The road once taken

Updated: 2013-10-29 08:12

By Cui Jia (China Daily)

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A united front

One theory about the rapid decline of the traditions and language of the northeastern Xibe is that many of them fought in the War of Resistance against Japanese Aggression (1937-1945) when ethnic identity was the last thing on their minds and they adopted the language and lifestyle of their Han comrades in arms, said Sarkozi Ildiko Gyongyver, an anthropologist from the University of Pecs in Hungary, who has been studying the Xibe people in Qapqal since 2010.

The road once taken

Guan Yunke (center) and his fellow travelers check a map after crossing into Mongolia.

"By contrast, however, the Xibe population in Xinjiang is very small, which has forced them to emphasize their ethnic identity so they can present a united front to any possible threat," said the 35-year-old, who currently lives in Qapqal.

Before joining his fellow travelers to pay respects at the Xibe temple in Shenyang, where their ancestors bade farewell to their relatives, on April 18 - the date upon which the original journey began in the Chinese lunar calender - to kick off the modern-day journey, Meng took two bags of corn and rice seeds from Laohutou with him, planning to plant them in Xinjiang, just like the old times.

The road once taken

The group intended to follow the exact route that the Xibe soldiers and their families had taken, according to a detailed map from the Qing Dynasty.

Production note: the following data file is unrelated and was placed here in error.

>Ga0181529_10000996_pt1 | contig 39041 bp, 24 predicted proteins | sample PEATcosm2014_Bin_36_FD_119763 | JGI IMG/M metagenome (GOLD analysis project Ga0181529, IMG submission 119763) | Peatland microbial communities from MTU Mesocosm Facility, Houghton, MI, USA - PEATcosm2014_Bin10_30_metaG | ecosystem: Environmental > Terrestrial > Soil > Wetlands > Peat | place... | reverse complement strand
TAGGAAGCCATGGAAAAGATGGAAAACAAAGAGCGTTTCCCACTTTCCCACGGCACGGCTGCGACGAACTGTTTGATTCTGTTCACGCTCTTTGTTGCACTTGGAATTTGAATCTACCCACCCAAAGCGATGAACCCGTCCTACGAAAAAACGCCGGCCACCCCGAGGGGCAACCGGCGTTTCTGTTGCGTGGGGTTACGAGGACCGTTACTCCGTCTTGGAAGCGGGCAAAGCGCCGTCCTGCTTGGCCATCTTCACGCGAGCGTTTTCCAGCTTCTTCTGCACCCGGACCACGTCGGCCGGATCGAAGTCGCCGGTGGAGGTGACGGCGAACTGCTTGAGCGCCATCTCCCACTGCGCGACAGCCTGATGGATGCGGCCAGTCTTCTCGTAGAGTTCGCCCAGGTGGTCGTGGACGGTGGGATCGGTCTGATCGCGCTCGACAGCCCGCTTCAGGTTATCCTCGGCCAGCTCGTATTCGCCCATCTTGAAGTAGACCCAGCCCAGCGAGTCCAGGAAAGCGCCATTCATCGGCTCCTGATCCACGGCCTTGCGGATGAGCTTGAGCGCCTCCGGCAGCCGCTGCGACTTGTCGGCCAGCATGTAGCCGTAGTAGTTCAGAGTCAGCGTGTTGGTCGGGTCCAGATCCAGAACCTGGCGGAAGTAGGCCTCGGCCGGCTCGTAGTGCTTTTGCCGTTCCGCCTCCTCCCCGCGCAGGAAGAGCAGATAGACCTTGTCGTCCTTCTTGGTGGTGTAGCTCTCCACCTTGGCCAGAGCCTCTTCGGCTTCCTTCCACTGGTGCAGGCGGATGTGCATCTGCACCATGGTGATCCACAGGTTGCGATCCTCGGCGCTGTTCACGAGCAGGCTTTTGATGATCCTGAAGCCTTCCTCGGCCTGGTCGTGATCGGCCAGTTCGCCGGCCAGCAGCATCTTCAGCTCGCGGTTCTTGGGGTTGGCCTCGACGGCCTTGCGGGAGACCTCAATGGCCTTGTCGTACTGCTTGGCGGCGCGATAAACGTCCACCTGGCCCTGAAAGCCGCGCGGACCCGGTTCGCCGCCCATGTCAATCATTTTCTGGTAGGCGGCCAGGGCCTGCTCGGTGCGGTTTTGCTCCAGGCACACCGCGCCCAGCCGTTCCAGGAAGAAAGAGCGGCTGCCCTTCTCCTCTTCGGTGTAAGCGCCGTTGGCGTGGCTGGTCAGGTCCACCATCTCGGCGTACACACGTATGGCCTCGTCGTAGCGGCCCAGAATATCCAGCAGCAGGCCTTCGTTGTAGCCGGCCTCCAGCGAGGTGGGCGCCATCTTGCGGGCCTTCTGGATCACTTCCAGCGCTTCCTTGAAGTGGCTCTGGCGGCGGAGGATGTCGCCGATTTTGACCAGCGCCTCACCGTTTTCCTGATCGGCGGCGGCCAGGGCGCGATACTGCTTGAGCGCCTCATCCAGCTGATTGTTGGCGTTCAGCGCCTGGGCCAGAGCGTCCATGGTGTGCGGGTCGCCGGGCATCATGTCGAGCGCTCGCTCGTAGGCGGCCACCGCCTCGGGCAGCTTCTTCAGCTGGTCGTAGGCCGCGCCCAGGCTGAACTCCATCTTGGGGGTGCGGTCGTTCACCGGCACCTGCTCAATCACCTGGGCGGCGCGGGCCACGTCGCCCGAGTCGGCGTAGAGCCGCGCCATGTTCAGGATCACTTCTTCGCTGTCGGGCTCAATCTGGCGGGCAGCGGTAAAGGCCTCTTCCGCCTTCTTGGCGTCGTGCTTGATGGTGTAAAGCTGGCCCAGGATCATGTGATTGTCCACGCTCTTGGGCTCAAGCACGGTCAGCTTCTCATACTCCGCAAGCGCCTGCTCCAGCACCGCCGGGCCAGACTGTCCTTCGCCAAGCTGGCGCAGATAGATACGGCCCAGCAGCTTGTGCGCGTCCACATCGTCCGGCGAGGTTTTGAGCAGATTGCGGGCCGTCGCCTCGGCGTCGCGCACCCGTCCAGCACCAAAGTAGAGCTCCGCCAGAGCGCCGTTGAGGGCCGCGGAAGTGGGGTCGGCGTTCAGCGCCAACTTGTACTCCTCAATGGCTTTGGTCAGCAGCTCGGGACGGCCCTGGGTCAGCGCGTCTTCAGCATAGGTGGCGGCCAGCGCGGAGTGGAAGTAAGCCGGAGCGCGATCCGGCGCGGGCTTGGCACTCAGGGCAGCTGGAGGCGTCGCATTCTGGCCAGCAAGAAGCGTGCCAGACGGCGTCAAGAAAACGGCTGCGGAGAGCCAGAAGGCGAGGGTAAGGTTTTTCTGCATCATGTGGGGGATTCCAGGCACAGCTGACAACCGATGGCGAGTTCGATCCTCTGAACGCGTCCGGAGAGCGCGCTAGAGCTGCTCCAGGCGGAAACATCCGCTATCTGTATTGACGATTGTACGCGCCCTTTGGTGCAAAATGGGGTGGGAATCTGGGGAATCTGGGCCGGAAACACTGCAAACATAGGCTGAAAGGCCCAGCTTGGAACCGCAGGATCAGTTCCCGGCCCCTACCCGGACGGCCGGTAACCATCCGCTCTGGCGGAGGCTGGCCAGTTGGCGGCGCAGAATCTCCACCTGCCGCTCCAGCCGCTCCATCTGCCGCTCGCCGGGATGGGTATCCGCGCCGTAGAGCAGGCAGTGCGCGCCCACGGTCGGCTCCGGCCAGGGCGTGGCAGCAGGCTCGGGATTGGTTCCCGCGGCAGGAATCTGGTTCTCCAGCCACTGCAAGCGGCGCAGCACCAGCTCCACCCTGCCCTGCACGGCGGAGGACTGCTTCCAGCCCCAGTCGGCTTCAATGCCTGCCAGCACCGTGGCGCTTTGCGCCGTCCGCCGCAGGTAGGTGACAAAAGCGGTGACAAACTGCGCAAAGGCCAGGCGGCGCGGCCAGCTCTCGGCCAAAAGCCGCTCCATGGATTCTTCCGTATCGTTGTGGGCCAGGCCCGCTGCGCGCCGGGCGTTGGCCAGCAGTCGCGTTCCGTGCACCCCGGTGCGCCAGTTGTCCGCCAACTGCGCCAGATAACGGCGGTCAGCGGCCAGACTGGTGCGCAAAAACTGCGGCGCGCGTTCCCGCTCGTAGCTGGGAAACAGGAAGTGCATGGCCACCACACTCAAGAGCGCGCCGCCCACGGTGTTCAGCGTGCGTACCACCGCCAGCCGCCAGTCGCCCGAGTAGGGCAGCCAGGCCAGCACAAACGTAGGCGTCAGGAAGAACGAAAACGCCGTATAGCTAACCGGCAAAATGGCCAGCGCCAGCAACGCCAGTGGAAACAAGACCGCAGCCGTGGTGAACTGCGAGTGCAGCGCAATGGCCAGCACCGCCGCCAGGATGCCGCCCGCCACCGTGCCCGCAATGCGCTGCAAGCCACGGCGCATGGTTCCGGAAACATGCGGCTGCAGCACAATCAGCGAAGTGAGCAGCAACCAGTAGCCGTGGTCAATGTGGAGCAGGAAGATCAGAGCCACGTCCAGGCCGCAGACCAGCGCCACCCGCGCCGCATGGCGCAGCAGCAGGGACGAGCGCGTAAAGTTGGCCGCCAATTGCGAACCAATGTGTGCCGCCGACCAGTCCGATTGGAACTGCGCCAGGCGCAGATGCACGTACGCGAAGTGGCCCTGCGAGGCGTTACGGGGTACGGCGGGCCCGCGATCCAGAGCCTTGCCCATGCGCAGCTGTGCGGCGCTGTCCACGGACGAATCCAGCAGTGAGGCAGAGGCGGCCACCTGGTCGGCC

"To be separated from your loved ones, not knowing if you will see them again is more painful than death. We still bear the pain today," said Guan Yunke, 60, who hails from Kaiyuan, but now lives in Beijing where he owns an art gallery.

Some people claimed the emperor had promised the soldiers and their families that they would be free to return home after 60 years of service, but no document has ever been found to support that theory, he added.

"The early generations of the Xibe people in Xinjiang were cremated when they died so their ashes could be carried back to Northeast China, but later burial became the norm and they decided to call Qapqal home," added Guan.

At the China-Mongolia border, He Xiaodong from Qapqal was busy talking on his cellphone with the staff at his restaurant in Beijing which specializes in Xibe cuisine. He was anxious to conclude his business before crossing the border and incurring extra roaming charges.

The 39-year-old spoke a mixture of Mandarin and Xibe. "The fact is that we can't speak the Xibe language as well as our parents did and the next generation is likely to be even worse because Mandarin and English are more useful than Xibe," he explained with a bittersweet smile.

Four SUVs and the Mongolian drivers were waiting for the group at Zhuengadabuqi land port in Inner Mongolia. The vehicles had been modified with reinforced internal bars to minimize damage and injury in the event the SUVs overturned, the bars are a must-have feature for vehicles in Mongolia.

"Our ancestors only had horses and oxcarts, but we have SUVs, which is such a luxury - mind you, they didn't need visas," laughed He, while getting his passport out ready for stamping.

As soon as the fleet exited China, the sealed road disappeared and the SUVs began to cruise across the vast grassland, following the tracks made by other vehicles. There were no road signs to guide them.